June 9, 2012
You are ignoring the author of this comment. Click to temporarily show the comment.
Hi Bob – Thanks for participating in the Well. Beyond “Hamman's Rule”, what would you say is your most important tip for advancing players to improve their game?
June 9, 2012
You are ignoring the author of this comment. Click to temporarily show the comment.
High on the list of conventions I love to see my opponents play: “constructive” major-suit raises. They work well when you have 8-10, but awful when you have the 6-7. Just raise to 2, get your hand off your chest, and make it harder for the opponents to compete when you have a fit. East's hand is going to bid anyway over 2, but now if you drive to game, East will have to tip off his strong distributional hand. And you certainly won't be hitting 4 for two doubled overtricks. 5 maybe, but never 4, once you know partner has primary support and 6 support points.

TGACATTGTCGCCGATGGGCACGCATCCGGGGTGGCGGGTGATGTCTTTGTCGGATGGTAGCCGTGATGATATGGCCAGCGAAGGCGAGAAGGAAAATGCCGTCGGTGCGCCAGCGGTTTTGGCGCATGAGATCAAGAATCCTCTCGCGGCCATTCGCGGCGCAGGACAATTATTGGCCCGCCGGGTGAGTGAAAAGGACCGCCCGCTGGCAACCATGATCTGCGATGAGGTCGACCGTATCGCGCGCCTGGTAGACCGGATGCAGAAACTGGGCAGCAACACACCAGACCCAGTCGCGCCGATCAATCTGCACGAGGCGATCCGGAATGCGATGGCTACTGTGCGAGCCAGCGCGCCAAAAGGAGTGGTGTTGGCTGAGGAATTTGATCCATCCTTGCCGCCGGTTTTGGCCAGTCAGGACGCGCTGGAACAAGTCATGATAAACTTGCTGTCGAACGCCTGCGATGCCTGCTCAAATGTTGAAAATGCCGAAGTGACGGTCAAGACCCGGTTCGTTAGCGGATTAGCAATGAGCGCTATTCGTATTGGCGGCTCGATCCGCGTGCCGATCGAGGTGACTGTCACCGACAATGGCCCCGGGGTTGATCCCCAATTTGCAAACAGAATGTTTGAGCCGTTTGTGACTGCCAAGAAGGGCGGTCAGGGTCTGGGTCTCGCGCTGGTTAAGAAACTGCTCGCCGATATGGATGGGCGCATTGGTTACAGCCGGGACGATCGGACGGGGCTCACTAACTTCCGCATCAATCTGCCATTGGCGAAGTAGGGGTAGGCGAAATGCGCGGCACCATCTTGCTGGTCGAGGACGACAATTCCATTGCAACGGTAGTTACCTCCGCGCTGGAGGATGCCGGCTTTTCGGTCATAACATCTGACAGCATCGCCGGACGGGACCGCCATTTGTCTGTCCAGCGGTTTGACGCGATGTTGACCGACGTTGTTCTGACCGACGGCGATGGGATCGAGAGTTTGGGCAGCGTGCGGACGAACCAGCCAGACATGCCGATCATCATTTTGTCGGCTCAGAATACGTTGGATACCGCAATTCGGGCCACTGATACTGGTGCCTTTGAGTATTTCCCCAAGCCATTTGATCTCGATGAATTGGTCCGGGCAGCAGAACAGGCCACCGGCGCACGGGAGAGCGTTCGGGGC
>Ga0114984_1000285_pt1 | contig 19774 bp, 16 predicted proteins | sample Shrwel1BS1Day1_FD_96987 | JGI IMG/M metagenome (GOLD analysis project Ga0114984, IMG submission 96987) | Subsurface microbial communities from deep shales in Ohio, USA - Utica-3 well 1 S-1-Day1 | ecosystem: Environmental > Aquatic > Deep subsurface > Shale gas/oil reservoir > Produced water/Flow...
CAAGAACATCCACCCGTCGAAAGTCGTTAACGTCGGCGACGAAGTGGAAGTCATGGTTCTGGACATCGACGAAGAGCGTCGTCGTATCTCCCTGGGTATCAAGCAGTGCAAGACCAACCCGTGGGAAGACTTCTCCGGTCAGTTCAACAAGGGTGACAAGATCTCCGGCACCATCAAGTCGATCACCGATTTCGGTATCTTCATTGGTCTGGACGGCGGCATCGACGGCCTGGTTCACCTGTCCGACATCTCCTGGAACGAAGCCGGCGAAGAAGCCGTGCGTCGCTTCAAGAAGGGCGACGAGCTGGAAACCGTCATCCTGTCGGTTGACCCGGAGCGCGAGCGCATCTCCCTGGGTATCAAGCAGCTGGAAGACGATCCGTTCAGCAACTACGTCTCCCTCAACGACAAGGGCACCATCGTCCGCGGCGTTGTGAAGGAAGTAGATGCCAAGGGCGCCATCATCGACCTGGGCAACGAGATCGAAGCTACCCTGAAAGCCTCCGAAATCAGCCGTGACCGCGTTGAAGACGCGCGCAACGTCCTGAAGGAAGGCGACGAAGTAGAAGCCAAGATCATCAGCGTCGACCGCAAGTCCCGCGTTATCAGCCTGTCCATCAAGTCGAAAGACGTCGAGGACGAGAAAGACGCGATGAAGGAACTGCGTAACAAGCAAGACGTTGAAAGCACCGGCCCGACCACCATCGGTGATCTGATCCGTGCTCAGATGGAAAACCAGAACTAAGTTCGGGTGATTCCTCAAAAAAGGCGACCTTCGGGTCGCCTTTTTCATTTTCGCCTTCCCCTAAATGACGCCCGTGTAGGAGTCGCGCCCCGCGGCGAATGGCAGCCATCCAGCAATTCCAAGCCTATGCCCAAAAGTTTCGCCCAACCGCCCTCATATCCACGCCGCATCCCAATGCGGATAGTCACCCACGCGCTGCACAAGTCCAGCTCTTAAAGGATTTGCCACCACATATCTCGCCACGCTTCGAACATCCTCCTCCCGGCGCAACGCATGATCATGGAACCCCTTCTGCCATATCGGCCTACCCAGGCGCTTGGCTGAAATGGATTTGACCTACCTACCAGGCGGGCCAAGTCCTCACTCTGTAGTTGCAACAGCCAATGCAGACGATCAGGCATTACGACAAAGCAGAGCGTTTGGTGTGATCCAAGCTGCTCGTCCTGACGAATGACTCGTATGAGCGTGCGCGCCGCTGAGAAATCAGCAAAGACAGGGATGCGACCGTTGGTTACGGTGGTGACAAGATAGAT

June 9, 2012
You are ignoring the author of this comment. Click to temporarily show the comment.
Feels pusillanimous to pass with reasonable 3-card support and a void in opener's suit. I believe in supporting with support and letting partner evaluate his hand. If half the people in this poll are passing 2, then I don't take much inference from LHO's failure to raise to 3 – the world is full of bridge players who fail to support their partner when they should.
June 8, 2012
You are ignoring the author of this comment. Click to temporarily show the comment.
We could legislate withdrawals, but I don't see the need. I'm fine with the way things currently are. Don't ask, but if your opponents want to withdraw, you're welcome to accept.
June 8, 2012
You are ignoring the author of this comment. Click to temporarily show the comment.
Yes, this is an advantage of transfers over 1 – it allows you to open lighter than standard because you have two ways to show a non-strong notrump while reaching 1NT. The ranges are:

11-13 : open 1 … accept transfer … 1NT
14-16 : open 1NT
17-19 : open 1 … break transfer and bid 1NT
20-21 : open 2NT

I know JoAnna and Migry worked hard on mastering this system and it looks like it paid off. Congratulations ladies!
June 6, 2012
.

Bottom Home Top